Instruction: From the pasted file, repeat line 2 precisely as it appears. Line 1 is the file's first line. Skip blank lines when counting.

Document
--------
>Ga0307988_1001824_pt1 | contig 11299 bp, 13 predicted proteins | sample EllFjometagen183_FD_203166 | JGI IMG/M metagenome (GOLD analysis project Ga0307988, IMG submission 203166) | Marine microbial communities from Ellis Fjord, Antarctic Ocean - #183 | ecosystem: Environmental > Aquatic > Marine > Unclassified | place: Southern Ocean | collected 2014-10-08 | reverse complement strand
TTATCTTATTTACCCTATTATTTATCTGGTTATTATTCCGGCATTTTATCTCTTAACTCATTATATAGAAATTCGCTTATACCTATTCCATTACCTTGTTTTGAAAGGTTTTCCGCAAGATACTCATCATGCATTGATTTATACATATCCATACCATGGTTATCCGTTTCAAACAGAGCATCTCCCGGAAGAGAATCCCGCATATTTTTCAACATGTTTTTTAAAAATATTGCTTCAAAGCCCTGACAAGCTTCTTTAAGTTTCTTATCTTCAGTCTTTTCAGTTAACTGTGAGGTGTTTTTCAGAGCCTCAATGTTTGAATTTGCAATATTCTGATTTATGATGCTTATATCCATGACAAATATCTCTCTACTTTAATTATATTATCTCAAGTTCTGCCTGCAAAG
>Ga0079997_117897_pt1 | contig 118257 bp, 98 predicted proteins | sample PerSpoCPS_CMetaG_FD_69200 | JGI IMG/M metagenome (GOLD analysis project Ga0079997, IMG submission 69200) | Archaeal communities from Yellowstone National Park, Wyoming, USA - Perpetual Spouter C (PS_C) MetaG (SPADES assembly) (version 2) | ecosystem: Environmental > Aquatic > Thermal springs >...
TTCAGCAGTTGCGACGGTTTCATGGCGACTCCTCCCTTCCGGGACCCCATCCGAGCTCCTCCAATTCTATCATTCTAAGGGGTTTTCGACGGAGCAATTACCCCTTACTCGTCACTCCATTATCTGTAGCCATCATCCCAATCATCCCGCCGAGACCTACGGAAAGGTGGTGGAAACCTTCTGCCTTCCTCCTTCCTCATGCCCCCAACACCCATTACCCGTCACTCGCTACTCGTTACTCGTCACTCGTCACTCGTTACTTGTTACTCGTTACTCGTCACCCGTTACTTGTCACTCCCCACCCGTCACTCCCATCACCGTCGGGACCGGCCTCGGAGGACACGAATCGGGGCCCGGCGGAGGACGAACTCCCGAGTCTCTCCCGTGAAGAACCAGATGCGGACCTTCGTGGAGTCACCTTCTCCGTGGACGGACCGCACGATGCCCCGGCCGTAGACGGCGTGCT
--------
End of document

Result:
TTATCTTATTTACCCTATTATTTATCTGGTTATTATTCCGGCATTTTATCTCTTAACTCATTATATAGAAATTCGCTTATACCTATTCCATTACCTTGTTTTGAAAGGTTTTCCGCAAGATACTCATCATGCATTGATTTATACATATCCATACCATGGTTATCCGTTTCAAACAGAGCATCTCCCGGAAGAGAATCCCGCATATTTTTCAACATGTTTTTTAAAAATATTGCTTCAAAGCCCTGACAAGCTTCTTTAAGTTTCTTATCTTCAGTCTTTTCAGTTAACTGTGAGGTGTTTTTCAGAGCCTCAATGTTTGAATTTGCAATATTCTGATTTATGATGCTTATATCCATGACAAATATCTCTCTACTTTAATTATATTATCTCAAGTTCTGCCTGCAAAG